Best Saddle for Your Mountain Bike- A Buyer’s Guide
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I noticed her from across the shop. She was mid-thirties and fairly slender. I’d seen her in the shop before, purchasing spare tubes or a new set of tires. But today, she was standing quietly in front of the display rack of road and tri saddles. She’d pick up one saddle, look at it for a bit, only to set it down and pick up another. After a few minutes, I asked her if she needed help.
Her body language told the story. Crossed arms. Downturned eyes. “I need a new saddle. Mine’s uncomfortable,” she said.
Working in a bike shop, I’d seen the same scenario played out time and time again. I get it. It’s personal. A few guys will simply open up and tell you their genitals are numb, or they have chaffing and get the occasional saddle sore, but most people don’t. It’s the cyclist’s taboo. But unless you’re willing to spend literally hundreds of dollars and months of time playing the saddle lottery, you need to have a frank discussion about you and your saddle.
The Terry FLX Road Saddle with carbon rails
Before we get into specifics, I need to remind folks that they should be wearing padded cycling shorts without underwear. And while I admit that at first, riding without underwear seems odd, they tend to stay wet and act as a breeding ground for bacteria. Additionally, underwear are often not tight enough and can move around and bunch, and the seams can lead to chaffing. Now that I’ve gotten that out of the way we can start talking about fit.
Weight distribution, saddle height and handlebar height
For starters, no matter what saddle you have, even if it’s the perfect fit for you, will not be comfortable if your weight distribution is wrong. When riding, your body weight is supported by three places: the saddle, the pedals, and handlebars. As such, changes to the saddle height or handlebar height affect where the weight is placed.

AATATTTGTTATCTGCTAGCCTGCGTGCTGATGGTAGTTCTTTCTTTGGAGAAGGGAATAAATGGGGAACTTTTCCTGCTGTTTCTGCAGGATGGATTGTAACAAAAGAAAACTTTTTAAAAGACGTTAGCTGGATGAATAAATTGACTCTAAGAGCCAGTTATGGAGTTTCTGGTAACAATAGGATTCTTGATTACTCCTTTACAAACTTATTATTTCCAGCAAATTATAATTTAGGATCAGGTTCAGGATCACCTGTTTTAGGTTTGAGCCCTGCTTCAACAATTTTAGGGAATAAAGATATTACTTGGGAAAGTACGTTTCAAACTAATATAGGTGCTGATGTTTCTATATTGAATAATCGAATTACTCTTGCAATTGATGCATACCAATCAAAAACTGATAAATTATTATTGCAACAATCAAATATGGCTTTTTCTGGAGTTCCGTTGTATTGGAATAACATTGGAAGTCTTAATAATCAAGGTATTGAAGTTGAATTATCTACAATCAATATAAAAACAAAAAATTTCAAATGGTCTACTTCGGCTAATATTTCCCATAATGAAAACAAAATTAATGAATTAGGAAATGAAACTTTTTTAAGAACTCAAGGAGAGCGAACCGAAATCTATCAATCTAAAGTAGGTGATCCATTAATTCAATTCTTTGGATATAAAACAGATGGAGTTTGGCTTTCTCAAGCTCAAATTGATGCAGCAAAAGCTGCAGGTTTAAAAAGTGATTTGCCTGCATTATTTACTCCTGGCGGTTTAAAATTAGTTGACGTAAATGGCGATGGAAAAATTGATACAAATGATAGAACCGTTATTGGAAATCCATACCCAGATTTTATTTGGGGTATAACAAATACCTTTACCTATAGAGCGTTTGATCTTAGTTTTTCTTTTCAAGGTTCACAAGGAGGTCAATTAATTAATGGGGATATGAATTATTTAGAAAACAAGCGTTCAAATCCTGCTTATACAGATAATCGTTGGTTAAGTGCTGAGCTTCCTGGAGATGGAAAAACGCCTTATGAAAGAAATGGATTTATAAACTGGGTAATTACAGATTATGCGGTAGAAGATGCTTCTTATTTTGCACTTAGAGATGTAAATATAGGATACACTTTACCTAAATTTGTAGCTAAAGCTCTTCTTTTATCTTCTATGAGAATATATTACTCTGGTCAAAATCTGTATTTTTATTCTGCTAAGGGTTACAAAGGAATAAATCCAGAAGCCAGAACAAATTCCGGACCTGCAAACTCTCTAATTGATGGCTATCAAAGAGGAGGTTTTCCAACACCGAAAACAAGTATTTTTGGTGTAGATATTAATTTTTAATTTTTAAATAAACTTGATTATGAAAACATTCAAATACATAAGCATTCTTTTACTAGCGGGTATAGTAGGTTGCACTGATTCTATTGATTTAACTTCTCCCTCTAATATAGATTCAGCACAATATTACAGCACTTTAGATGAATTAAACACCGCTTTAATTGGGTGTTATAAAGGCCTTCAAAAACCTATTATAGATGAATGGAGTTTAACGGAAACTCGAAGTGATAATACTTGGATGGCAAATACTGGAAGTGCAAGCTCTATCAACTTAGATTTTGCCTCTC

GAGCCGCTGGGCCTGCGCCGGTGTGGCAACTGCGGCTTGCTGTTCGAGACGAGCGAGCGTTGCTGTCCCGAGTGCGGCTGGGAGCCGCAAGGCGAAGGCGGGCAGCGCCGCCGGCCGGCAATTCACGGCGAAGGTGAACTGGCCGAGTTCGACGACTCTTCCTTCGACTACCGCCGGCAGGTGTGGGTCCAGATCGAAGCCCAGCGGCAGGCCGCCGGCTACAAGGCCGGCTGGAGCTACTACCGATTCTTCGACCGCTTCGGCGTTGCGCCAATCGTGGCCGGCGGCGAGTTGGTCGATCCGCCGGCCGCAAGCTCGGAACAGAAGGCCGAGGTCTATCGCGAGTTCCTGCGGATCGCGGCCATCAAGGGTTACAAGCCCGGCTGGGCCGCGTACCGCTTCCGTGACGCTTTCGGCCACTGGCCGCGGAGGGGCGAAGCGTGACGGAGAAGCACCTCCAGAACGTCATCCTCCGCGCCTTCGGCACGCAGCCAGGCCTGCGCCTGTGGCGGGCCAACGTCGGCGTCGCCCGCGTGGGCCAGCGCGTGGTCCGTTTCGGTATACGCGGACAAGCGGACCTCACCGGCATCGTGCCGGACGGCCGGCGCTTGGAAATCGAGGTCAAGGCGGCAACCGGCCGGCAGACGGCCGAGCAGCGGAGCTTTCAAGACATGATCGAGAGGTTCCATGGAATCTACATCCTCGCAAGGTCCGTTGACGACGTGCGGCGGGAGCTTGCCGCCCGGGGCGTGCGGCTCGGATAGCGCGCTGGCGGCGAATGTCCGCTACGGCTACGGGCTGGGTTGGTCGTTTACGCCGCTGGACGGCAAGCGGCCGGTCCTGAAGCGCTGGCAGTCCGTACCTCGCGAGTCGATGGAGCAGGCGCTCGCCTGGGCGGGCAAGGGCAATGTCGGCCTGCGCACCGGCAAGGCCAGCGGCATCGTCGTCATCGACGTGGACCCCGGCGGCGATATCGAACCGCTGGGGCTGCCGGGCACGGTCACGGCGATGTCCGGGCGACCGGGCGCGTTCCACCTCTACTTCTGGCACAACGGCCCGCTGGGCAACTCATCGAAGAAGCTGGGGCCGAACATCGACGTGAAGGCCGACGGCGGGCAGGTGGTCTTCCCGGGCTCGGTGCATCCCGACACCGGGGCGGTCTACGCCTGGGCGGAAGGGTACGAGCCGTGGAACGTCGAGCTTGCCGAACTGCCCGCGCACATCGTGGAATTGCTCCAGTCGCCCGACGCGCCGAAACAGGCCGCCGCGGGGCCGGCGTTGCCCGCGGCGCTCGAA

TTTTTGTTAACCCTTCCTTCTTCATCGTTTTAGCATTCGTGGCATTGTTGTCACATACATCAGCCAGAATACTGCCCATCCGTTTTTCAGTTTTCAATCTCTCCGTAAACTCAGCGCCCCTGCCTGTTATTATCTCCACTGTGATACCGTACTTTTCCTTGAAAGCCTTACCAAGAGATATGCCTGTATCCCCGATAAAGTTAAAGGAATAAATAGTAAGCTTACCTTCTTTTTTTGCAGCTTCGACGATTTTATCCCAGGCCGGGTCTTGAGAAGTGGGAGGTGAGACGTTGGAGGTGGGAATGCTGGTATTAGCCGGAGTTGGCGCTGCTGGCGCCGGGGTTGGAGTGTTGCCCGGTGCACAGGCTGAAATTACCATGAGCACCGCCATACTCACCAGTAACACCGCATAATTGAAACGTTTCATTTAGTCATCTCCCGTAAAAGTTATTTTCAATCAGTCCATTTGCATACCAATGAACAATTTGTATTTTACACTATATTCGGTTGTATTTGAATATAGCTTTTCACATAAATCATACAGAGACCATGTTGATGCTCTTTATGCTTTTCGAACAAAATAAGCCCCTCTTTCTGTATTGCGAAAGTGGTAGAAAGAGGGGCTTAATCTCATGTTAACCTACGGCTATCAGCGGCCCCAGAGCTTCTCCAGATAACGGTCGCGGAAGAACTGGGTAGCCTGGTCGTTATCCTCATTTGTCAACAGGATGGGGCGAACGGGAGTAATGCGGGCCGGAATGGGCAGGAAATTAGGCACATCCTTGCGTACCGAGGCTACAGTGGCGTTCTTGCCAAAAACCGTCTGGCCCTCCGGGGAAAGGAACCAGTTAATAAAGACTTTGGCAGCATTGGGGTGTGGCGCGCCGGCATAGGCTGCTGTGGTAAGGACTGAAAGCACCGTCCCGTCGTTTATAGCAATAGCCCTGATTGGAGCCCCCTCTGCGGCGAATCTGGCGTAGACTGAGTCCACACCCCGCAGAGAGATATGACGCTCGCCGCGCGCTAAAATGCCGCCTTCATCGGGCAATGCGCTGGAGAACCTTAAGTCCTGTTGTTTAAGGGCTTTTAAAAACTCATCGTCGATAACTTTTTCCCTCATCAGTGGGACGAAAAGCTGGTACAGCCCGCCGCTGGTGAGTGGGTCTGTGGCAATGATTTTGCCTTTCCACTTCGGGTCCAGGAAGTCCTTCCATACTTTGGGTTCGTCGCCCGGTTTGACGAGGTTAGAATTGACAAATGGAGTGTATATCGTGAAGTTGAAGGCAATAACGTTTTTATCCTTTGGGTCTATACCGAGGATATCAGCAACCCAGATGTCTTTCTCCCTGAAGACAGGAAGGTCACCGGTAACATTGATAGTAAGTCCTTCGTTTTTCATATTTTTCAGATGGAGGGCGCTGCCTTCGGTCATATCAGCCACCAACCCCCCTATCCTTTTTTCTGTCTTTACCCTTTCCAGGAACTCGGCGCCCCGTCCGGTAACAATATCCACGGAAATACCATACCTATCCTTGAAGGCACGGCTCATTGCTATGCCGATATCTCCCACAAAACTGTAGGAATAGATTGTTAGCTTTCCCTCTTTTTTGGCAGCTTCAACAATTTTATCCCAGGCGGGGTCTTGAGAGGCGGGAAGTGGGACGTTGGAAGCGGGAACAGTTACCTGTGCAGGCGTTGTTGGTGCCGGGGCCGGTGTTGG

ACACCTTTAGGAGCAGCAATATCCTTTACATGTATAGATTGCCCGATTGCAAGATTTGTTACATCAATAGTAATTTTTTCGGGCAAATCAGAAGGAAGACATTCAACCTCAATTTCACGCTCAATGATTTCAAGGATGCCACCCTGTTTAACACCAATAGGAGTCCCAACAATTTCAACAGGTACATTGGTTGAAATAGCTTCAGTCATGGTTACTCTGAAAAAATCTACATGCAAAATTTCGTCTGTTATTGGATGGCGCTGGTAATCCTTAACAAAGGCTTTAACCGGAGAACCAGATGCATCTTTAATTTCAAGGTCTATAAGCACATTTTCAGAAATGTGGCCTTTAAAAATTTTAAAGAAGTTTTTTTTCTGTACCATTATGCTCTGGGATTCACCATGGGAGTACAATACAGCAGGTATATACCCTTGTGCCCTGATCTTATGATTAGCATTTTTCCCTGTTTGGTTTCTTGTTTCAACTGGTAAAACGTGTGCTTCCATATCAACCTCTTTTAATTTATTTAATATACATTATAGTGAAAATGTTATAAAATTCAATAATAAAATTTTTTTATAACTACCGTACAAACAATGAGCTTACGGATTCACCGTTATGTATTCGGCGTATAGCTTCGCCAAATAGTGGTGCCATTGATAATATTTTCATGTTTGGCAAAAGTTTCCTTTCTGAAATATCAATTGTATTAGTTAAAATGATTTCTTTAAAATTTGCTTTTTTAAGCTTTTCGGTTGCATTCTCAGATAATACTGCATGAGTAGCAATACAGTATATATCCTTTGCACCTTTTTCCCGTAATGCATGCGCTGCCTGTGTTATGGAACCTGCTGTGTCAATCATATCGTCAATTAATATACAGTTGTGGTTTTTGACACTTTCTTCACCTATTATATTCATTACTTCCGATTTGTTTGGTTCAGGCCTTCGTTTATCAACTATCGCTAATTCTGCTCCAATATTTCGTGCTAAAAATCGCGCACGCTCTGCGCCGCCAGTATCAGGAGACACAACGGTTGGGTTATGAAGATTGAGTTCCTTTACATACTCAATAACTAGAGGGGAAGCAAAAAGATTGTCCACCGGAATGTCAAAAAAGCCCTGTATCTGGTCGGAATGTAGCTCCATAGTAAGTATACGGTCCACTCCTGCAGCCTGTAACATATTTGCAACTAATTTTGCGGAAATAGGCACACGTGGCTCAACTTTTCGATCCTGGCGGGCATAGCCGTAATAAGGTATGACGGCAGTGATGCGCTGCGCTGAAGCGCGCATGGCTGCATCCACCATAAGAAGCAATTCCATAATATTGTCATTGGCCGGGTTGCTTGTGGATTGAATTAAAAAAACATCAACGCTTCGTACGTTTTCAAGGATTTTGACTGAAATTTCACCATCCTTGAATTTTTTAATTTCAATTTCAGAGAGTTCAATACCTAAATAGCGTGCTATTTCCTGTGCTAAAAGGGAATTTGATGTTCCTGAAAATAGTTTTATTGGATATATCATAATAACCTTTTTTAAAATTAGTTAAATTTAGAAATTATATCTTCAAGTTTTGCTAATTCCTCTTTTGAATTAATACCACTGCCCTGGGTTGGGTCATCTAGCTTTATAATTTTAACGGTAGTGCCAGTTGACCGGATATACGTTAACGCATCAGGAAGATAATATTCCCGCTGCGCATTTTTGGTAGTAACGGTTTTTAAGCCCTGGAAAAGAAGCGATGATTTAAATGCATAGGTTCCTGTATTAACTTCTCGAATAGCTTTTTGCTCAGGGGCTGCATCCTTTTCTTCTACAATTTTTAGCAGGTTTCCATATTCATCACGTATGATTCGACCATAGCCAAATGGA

As you become a stronger cyclist, you will place more weight on the pedals and therefore less on your hands and saddle. You’ll also find that your saddle height can be raised. This forces your legs straighter and as such, the saddle needs to be moved aft as not to chaffe… you’ll ride more on the front part of the saddle. Tilting the saddle down tends to decrease the pressure on the soft tissue of your crotch (and associated blood vessels and nerves), but applies more pressure to your hands. So, finding the correct saddle angle is a balance.
A good starting saddle height is 80% of your inseam measured in cycling shoes. Be sure to measure your inseam by pressing firmly against your crotch, as it would be if sitting on the saddle. Take the measured value, multiply by 0.80 and this is the saddle height. Adjust the saddle so that the middle (front to back) part of the top of the saddle is this distance from the center of the bottom bracket (where the cranks attach to the bike). Hint: Once you have this height set, mark a line with a Sharpie marker on the seatpost. This will allow you to make precise adjustments to the height in the future should the need arise. If you change saddles, the saddle height may need to be adjusted as saddles vary in height considerably… and differences of 3-5 mm (less than ¼-inch) are noticeable.